I don't think pre-glued patches should be used. There are concerns on whether they are as permanent repair as ordinary patches.
If you do patching properly, it's a permanent repair, and the tube becomes as good as new. What you do is to first remove the mold release using sandpaper, then apply a thin layer of glue with your finger (no, you won't get a cancer from that), wait for it to slightly dry (you will see it visually), apply the traditional type patch, create a slight slit in the middle of the plastic cover with a razor blade, stretch it along with the tube so the new slit becomes larger, and peel the just halved plastic cover away from the middle so it won't lift your patch, and NOT USE THE PATCHED TUBE YET. Yes, that's right, a recently patched tube should not be used for a day, because it takes a day for the glue to fully dry.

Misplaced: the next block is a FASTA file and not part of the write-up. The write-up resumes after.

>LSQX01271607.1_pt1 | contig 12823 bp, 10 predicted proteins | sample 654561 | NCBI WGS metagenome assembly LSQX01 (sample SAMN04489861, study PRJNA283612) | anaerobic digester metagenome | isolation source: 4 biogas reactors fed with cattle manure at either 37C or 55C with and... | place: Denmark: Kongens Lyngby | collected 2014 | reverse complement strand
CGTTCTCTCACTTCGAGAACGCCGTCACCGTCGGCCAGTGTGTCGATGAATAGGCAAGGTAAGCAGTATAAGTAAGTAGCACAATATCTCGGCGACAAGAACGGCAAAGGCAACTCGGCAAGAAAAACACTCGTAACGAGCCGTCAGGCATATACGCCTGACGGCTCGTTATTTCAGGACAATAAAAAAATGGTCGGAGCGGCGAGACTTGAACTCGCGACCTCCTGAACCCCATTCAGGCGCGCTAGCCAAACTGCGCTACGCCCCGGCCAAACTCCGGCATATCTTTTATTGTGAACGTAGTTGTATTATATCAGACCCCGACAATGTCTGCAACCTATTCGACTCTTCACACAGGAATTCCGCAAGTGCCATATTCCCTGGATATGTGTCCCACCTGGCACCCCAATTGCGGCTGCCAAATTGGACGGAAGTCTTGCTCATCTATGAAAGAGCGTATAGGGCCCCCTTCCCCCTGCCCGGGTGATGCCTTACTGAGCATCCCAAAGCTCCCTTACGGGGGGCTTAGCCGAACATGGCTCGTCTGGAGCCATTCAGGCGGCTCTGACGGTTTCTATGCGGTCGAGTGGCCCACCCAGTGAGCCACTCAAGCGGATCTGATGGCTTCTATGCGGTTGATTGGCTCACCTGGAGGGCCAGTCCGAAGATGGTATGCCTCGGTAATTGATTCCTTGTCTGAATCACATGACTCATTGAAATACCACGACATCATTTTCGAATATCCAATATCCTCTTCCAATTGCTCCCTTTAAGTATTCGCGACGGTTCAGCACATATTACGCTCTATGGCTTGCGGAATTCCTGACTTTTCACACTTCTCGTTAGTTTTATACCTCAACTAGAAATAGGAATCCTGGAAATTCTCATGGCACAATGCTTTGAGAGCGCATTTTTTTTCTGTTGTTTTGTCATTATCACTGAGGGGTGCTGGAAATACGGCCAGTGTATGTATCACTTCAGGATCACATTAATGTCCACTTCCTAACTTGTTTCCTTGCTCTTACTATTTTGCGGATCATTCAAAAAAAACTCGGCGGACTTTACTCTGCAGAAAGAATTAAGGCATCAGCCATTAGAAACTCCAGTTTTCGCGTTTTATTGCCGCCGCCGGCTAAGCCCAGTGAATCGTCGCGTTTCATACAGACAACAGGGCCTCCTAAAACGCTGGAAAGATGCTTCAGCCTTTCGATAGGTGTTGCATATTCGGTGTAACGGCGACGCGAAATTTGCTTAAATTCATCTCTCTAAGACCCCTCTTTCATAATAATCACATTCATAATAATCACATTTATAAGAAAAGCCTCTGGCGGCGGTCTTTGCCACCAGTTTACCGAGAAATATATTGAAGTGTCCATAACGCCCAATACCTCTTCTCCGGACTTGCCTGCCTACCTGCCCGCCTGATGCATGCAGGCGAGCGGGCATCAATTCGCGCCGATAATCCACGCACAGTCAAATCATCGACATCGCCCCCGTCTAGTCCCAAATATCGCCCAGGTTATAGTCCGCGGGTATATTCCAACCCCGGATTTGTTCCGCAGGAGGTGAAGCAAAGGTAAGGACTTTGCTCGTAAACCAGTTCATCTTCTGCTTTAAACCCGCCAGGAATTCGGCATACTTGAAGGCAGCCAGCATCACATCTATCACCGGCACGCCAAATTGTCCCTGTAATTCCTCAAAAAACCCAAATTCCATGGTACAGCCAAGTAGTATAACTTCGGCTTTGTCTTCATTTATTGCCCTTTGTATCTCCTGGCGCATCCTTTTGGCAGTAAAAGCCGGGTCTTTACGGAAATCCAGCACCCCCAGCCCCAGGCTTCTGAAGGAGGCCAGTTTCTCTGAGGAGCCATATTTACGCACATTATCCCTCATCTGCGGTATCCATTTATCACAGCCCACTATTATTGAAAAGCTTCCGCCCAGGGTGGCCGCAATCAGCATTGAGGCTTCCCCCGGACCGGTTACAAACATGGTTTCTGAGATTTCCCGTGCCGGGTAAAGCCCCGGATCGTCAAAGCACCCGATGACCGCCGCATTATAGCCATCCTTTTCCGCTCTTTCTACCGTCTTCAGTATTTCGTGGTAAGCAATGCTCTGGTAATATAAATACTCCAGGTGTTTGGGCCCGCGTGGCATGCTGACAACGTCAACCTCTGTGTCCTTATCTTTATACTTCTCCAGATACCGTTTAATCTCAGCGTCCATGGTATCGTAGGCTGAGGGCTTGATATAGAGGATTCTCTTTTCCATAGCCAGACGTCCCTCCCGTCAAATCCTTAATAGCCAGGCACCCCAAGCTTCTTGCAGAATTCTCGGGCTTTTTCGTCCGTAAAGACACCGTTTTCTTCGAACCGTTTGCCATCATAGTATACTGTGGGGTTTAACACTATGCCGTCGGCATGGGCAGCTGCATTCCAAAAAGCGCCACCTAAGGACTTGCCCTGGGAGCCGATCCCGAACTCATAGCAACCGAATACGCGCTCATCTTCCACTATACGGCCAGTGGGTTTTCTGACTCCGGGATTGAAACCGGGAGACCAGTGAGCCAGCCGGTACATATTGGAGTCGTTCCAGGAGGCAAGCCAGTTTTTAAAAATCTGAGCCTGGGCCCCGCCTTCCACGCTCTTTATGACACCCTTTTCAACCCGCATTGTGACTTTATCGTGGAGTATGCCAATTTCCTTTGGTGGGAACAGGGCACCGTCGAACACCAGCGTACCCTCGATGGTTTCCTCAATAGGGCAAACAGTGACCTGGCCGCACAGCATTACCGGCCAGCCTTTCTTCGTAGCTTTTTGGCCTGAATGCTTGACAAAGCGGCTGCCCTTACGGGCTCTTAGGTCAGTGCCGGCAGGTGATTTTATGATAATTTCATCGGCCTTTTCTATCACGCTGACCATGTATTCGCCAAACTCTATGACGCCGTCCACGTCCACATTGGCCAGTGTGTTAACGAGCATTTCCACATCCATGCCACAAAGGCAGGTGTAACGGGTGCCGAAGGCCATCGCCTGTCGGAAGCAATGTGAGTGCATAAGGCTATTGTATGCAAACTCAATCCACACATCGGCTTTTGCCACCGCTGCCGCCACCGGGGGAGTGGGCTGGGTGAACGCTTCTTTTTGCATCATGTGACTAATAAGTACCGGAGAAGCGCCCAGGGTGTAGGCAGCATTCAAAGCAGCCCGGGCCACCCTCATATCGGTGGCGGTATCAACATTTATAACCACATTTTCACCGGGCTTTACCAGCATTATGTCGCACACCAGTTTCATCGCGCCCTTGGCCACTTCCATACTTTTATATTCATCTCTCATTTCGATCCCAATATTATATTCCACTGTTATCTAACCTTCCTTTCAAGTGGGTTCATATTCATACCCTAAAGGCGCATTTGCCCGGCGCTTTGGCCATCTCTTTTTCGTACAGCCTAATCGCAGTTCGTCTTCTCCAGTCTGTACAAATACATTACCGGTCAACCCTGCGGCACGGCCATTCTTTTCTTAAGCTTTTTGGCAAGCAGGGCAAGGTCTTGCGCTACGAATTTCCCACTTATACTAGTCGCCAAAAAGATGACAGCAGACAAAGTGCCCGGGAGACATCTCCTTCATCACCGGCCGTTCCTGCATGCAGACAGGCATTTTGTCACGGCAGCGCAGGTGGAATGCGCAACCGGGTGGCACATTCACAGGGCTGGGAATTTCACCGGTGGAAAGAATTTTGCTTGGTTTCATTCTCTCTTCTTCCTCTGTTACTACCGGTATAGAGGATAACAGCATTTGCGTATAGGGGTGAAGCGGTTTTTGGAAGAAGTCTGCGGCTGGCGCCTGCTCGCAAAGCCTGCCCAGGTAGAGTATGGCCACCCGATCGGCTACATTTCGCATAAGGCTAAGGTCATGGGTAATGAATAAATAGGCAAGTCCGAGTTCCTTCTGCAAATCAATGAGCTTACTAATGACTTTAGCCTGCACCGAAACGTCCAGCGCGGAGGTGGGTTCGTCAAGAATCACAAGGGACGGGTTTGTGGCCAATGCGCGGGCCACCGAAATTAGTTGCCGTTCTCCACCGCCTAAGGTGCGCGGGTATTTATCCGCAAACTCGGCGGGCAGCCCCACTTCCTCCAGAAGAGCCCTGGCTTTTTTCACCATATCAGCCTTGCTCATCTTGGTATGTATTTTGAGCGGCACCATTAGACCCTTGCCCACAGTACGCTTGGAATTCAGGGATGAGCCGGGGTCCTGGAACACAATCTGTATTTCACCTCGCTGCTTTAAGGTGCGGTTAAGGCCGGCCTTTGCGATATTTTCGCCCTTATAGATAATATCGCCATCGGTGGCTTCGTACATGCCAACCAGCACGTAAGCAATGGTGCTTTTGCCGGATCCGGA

So if you can't use the patched tube immediately, you need a spare tube (and the recently patched tube becomes your new spare tube). Usually one is enough. In absolute worst possible case you get multiple punctures in the same day, and if that happens, then you obviously have to use a recently patched tube, but that's so rare that it's probably better to just use recently patched tubes and treat them as possible loss than to start carrying N spare tubes -- which wouldn't help in any case since you can get N+1 punctures.
Theoretically you could delay patching the tube so that you can start riding your bike faster, patching later at home, but then you may get a second puncture, run out of spare tubes, and need a recently patched tube as a spare. It's better to use a tube patched 30 minutes ago than a tube patched 1 minute ago. Also, patching is very fast so better to patch right away.